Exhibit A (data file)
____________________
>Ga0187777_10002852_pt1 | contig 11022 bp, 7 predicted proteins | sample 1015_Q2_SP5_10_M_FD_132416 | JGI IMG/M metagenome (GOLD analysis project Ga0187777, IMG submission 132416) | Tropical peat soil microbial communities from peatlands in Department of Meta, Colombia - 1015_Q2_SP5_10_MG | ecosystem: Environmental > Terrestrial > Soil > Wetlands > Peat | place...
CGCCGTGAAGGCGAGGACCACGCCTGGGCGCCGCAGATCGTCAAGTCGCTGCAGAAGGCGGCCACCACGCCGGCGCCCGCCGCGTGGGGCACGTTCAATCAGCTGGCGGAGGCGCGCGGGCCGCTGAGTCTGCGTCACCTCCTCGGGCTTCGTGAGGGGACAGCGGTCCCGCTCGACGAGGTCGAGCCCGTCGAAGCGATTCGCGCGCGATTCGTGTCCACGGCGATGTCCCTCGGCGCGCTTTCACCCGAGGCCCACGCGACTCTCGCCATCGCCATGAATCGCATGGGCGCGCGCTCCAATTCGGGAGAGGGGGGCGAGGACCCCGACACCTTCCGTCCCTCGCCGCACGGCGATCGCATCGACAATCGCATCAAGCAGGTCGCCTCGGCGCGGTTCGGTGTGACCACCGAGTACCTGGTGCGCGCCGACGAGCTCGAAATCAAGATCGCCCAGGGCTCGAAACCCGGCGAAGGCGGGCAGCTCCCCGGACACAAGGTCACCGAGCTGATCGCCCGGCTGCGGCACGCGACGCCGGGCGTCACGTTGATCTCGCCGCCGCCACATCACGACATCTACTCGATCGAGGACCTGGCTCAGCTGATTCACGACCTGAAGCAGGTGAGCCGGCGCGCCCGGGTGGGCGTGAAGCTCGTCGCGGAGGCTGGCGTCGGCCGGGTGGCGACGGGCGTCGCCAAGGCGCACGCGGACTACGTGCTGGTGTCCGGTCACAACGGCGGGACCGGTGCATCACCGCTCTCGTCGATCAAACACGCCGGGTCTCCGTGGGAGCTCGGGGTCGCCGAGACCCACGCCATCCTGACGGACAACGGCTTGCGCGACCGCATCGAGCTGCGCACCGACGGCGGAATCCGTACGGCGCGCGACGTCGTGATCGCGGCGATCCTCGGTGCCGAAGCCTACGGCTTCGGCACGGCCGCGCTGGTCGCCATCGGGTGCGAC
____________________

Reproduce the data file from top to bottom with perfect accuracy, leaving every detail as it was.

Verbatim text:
>Ga0187777_10002852_pt1 | contig 11022 bp, 7 predicted proteins | sample 1015_Q2_SP5_10_M_FD_132416 | JGI IMG/M metagenome (GOLD analysis project Ga0187777, IMG submission 132416) | Tropical peat soil microbial communities from peatlands in Department of Meta, Colombia - 1015_Q2_SP5_10_MG | ecosystem: Environmental > Terrestrial > Soil > Wetlands > Peat | place...
CGCCGTGAAGGCGAGGACCACGCCTGGGCGCCGCAGATCGTCAAGTCGCTGCAGAAGGCGGCCACCACGCCGGCGCCCGCCGCGTGGGGCACGTTCAATCAGCTGGCGGAGGCGCGCGGGCCGCTGAGTCTGCGTCACCTCCTCGGGCTTCGTGAGGGGACAGCGGTCCCGCTCGACGAGGTCGAGCCCGTCGAAGCGATTCGCGCGCGATTCGTGTCCACGGCGATGTCCCTCGGCGCGCTTTCACCCGAGGCCCACGCGACTCTCGCCATCGCCATGAATCGCATGGGCGCGCGCTCCAATTCGGGAGAGGGGGGCGAGGACCCCGACACCTTCCGTCCCTCGCCGCACGGCGATCGCATCGACAATCGCATCAAGCAGGTCGCCTCGGCGCGGTTCGGTGTGACCACCGAGTACCTGGTGCGCGCCGACGAGCTCGAAATCAAGATCGCCCAGGGCTCGAAACCCGGCGAAGGCGGGCAGCTCCCCGGACACAAGGTCACCGAGCTGATCGCCCGGCTGCGGCACGCGACGCCGGGCGTCACGTTGATCTCGCCGCCGCCACATCACGACATCTACTCGATCGAGGACCTGGCTCAGCTGATTCACGACCTGAAGCAGGTGAGCCGGCGCGCCCGGGTGGGCGTGAAGCTCGTCGCGGAGGCTGGCGTCGGCCGGGTGGCGACGGGCGTCGCCAAGGCGCACGCGGACTACGTGCTGGTGTCCGGTCACAACGGCGGGACCGGTGCATCACCGCTCTCGTCGATCAAACACGCCGGGTCTCCGTGGGAGCTCGGGGTCGCCGAGACCCACGCCATCCTGACGGACAACGGCTTGCGCGACCGCATCGAGCTGCGCACCGACGGCGGAATCCGTACGGCGCGCGACGTCGTGATCGCGGCGATCCTCGGTGCCGAAGCCTACGGCTTCGGCACGGCCGCGCTGGTCGCCATCGGGTGCGAC